"When we did our open houses, Emory HAL was kind of the feature because he could literally welcome people to the center," Swan said. "People would come in, and he'd say, 'Welcome to the Emory Nursing Learning Center.'

"People were like, 'What?'"

According to Swan, the center's overarching goal is to simulate hospital and ambulatory care settings. So, Emory's simulation team identified the latest tech on the market.

Emory began planning the center in 2020, and two years later the school reached out to Gaumard to discuss the possibility of a HAL robot.

Although official price quotes for patient simulators are often only available through individual consultation, an informal analysis of publicly available price points found an approximate range between $1,000 and $50,000.

Swan deferred to Gaumard for pricing, who declined to provide cost for the Emory HAL, but local media outlets reported the cost at $160,000.

"We're always asking, 'What's the next thing we need to be doing to foster excellence for our students, to give them the best experience so they're ready to take care of humans in education, teaching, and clinical practice?'" Swan said.

Two nursing students tending to Emory HAL
Courtesy of Emory Nell Hodgson Woodruff School of Nursing

This is more than mere trickery for the open-house crowd. Emory HAL's capabilities allow for more realistic and effective simulations for nursing students, with ever-changing details that reflect the dynamic world of patient care.

"It's not all about, 'Oh, you're here for a headache today,'" Swan said. "It's like, 'Well, who do you live with?' Sometimes [HAL] has two sisters and a dog. Other times he's got a brother and a cat.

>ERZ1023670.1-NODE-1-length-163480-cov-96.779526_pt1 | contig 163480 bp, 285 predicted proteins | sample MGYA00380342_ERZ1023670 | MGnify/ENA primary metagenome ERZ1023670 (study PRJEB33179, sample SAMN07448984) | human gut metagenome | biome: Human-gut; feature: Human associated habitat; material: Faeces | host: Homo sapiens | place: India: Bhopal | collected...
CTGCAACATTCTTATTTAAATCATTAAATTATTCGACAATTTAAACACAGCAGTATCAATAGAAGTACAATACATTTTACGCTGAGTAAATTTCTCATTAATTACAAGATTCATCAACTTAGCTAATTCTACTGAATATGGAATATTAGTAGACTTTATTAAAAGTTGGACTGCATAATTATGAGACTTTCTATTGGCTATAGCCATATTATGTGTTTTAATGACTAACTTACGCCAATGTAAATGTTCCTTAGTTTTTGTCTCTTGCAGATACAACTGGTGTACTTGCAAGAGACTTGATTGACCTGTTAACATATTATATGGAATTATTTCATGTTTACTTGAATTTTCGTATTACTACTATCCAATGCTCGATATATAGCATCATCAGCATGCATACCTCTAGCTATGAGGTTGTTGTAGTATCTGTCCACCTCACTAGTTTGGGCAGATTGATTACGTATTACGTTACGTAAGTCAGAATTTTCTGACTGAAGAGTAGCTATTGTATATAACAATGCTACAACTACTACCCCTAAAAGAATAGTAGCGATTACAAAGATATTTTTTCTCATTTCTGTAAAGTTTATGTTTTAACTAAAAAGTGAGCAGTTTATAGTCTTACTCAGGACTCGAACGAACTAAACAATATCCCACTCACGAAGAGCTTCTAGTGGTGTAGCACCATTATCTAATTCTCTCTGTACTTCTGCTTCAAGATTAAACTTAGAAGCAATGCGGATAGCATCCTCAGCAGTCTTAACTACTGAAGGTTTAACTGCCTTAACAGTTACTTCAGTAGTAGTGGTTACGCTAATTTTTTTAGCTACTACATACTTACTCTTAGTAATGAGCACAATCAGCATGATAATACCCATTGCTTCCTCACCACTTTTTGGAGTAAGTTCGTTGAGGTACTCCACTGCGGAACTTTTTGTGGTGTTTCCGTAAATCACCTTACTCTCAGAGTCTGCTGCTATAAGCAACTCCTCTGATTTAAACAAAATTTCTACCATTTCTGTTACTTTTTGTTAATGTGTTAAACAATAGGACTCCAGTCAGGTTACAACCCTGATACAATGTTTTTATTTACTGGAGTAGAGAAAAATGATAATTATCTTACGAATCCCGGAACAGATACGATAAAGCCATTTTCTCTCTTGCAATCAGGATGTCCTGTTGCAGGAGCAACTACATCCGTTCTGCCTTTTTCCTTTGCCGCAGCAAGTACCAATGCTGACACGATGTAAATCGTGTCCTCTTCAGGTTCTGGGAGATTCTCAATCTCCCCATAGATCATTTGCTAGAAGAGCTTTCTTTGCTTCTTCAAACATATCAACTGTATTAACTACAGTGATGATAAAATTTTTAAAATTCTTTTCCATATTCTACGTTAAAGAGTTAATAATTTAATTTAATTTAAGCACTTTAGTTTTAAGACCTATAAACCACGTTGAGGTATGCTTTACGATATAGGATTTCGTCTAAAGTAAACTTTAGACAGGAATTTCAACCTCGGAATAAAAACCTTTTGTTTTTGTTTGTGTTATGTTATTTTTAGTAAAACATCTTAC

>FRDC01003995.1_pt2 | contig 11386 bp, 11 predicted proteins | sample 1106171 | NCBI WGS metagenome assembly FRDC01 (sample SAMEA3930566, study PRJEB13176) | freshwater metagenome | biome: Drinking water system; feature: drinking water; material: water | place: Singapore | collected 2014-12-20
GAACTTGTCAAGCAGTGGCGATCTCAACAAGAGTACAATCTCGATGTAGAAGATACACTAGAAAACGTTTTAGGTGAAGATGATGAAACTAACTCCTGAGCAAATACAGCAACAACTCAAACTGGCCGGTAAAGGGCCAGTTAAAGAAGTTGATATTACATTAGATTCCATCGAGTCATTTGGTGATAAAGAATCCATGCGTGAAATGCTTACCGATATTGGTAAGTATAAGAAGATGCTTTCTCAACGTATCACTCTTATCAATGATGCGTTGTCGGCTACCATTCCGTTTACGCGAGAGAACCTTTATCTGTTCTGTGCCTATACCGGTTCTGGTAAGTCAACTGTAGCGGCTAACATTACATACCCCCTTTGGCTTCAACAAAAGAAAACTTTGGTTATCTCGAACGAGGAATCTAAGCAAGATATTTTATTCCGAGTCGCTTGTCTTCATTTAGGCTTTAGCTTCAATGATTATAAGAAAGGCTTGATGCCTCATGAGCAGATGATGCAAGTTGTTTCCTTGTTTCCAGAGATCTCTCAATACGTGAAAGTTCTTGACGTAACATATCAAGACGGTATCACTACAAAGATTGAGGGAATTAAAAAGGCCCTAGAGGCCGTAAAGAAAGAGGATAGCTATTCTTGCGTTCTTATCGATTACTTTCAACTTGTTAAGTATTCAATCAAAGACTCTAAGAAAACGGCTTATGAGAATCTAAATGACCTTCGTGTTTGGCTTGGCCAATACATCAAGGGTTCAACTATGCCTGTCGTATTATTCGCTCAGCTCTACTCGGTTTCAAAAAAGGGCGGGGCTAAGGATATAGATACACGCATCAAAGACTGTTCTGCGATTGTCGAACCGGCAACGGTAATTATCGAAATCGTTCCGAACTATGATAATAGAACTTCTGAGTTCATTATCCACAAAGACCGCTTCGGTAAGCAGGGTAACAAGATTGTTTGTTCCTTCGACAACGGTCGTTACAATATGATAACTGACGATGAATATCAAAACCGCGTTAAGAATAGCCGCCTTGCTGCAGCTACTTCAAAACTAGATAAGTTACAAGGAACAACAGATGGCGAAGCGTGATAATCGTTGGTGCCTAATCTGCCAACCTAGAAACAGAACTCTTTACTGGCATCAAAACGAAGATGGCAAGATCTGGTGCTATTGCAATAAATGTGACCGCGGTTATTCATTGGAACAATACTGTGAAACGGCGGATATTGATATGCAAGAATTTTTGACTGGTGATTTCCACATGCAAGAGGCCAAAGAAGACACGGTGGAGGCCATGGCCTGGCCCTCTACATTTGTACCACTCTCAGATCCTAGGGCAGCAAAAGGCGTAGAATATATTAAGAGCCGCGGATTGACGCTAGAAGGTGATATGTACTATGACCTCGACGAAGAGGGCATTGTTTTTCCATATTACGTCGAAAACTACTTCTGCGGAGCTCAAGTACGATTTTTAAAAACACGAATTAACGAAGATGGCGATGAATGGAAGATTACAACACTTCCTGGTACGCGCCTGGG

The humanness that he brings to the experience, I think, is really where we see the value with our nursing students."

Walking into an intensive or critical care unit can be scary for anyone. So the opportunity to interact with Emory HAL within the learning center can help students gain familiarity with all facets of the experience, allowing for a smoother transition to those settings after graduation.

Swan compared the virtual hospital and ambulatory care center to an immersive flight simulator. Preparing nurses with realism can help foster safer, higher-quality care down the road.

Between now and the start of the fall semester, Swan and other school leaders are working to identify the proper workload for faculty, prepare students for the technology, and find Emory HAL's best fits within the curriculum.

Swan said incorporating Emory HAL is another critical step toward the future.

Emory HAL and the learning center are part of the school's commitment to identifying and responding to trends as proactively as possible — an increasingly important skill as technology continues to shape nursing education and clinical care settings.

Referring to a quote often associated with hockey legend Wayne Gretzky, Swan said of the new advancements:

"I don't need to know where the puck is. I need to know where it's going."